C.W. Clevy, Attorney for the Kansas Attorney General's Office in Topeka, met Tuesday noon with officials from the six counties that comprise the 12th Judicial District, which includes Mitchell, Cloud, Jewell, Lincoln, Republic and Washington Counties. All of these counties are under the jurisdiction of the Honorable Kim Cudney, Chief Judge of the 12th Judicial District of Kansas.
Attorney Clevy, whose main responsibility in the Attorney General's office is as head of the Fire Arms Division of that office, was here to try to "shed some light" on the Concealed Carry Act also known as the Family Protection Act. This is the hot topic among the officials of the district as they try to understand just what is required of them to legally conform to the mandates imposed in this act.
Also, present at the forum, held at the North Central Regional Planning Commission meeting room, were Kansas Senator Elaine Bowers, representing the 36th District of the State of Kansas and State Representative, Susan Concannon, representing the 107th District of the State of Kansas. Mitchell County Commissioners Tom Claussen and Jim Marshall were also present at the meeting and took part in the discussion.
Many of those attending had questions as to what the Concealed Carry Law entails and wanted clarity as to how they could meet the requirements for their particular situation. They admitted there are many stipulations in the law that they do not understand and have no idea how to meet the criteria required. They expressed a desire to comply with the law but had conflicting information as to how they can do this. Law officers expressed their concern about the ramifications this would have on their departments and county jails as a whole.
Concerns of how their plan would hold up and if it would be considered "sufficient" if there was a shooting incident in their courthouse or other public building. Many expressed concern about their counties being liable for not taking enough precautions to keep this incident from happening. Being sued was also an issue they had questions about.
Attorney Clevy admitted that due to the different circumstances and situations each county faces there are no set rules to follow. One point he made is that at this time the county cannot designate certain parts of the building as in one floor or a certain area. He admitted there are conflicting definitions in the bill and wording that needs to be changed to clarify the meaning. He is hoping the State Legislature will address some of these issues in their upcoming session and they may be tweaking the law every year, he added.
The District Judge has the authority to make the decision as to whether to prohibit concealed carry in her courtroom, how much security she wants when in session and what areas she wants included in her ruling. All judges may not make the same rulings but this is their call, he said.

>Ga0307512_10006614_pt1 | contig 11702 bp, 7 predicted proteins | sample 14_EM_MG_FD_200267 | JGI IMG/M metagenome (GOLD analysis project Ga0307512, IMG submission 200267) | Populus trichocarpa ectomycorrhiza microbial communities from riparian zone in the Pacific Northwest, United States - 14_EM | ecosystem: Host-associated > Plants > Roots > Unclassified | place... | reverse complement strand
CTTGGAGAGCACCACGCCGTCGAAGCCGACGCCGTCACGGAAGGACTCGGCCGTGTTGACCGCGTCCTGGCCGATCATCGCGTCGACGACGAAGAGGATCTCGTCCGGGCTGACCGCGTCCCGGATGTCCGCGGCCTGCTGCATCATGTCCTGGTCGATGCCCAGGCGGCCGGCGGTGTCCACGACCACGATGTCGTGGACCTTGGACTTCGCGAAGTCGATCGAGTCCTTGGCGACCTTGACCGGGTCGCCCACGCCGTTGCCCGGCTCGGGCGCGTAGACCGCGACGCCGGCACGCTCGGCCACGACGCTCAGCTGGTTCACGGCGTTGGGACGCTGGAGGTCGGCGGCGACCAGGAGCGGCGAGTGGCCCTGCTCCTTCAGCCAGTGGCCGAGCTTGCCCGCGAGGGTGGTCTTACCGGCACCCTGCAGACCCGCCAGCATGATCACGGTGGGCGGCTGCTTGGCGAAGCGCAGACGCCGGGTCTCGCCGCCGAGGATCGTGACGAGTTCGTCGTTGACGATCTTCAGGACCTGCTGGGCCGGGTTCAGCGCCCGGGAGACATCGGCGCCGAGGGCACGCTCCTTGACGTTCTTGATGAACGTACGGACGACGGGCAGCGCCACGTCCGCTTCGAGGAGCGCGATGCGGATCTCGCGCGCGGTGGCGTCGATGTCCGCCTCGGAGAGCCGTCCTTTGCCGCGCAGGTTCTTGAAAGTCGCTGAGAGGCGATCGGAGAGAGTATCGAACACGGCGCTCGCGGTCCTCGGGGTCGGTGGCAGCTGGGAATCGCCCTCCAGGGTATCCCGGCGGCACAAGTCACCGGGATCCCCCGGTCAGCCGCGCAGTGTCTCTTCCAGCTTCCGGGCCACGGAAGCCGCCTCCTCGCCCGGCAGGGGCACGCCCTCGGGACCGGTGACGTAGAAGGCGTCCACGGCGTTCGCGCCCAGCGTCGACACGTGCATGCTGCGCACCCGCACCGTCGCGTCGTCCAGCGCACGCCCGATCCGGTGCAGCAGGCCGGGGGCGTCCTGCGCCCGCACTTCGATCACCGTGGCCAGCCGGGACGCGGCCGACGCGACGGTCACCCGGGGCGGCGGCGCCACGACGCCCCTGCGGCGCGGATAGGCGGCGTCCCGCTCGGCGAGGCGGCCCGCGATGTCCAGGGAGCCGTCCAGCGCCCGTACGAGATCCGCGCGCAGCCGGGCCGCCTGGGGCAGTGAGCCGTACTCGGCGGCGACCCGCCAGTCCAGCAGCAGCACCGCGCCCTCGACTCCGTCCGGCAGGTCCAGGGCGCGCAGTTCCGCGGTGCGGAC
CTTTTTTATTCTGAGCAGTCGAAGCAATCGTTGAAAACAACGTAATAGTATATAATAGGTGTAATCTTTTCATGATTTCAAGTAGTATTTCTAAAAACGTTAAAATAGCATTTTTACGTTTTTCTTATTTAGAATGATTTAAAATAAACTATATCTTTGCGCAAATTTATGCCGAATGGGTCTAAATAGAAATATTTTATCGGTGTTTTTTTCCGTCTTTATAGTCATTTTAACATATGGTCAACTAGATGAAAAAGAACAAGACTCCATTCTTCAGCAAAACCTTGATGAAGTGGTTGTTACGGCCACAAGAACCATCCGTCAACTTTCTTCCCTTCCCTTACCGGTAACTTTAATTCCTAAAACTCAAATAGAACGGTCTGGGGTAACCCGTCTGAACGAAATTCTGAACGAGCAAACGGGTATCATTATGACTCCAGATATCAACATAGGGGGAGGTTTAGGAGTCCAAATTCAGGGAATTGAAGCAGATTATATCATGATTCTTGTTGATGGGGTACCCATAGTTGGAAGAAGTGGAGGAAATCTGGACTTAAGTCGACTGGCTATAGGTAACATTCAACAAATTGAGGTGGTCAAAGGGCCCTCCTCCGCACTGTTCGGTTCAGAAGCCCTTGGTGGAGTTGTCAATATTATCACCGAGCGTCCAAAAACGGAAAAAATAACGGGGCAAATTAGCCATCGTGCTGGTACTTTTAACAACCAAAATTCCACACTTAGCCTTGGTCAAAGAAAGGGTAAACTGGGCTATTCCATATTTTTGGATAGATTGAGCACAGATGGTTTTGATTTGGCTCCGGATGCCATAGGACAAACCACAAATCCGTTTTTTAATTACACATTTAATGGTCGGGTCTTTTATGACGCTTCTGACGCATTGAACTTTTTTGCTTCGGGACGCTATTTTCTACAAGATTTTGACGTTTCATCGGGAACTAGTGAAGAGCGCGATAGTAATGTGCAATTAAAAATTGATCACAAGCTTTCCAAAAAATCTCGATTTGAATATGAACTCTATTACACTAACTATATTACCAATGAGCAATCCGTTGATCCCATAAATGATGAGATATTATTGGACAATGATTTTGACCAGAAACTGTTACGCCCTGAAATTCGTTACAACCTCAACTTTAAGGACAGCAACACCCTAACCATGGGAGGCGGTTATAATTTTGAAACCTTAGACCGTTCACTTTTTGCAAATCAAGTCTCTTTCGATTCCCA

Some of the counties involved took the option to opt out for the first six months but now they have to make a decision as to what they plan to do by January 1. Clevy said each county has to come up with a plan as to what they will do to obtain this goal. The plan needs to explain what they are going to do to meet this goal and how they are going to implement the terms of their plan. It also needs a legal description of the building or buildings involved in the plan. The plans will not be sent in to the Attorney Generals Office but the counties will have to have them on hand to explain if that action is needed.
Attorney Clevy said those present raised valid points and made some valid suggestions. Both Senator Bowers and Representative Concannan stressed they will try to express their constituents concerns as to the conflicting issues in the bill and work to try to get answers to the questions ask at the meeting yesterday noon.
By the end of the meeting it was the general conscientious that many of the counties present would opt for the four year exemption, remove their signage and hopefully give the State Legislature time to tweak the language of this bill to better clarify what officials are supposed to do to comply with it's ruling.
Attorney Clevy said, "Many questions and suggestions that were expressed in this meeting have merit. Right now it is a balancing act as to what needs to be done. Stay tuned to our website to keep up on any changes that are made. It is a delicate dance that all of this will play out with each other. I don't have a lot of answers to your questions right now. I appreciate your patience but this is just the nature of where we are with this right now," Attorney Clevy said.
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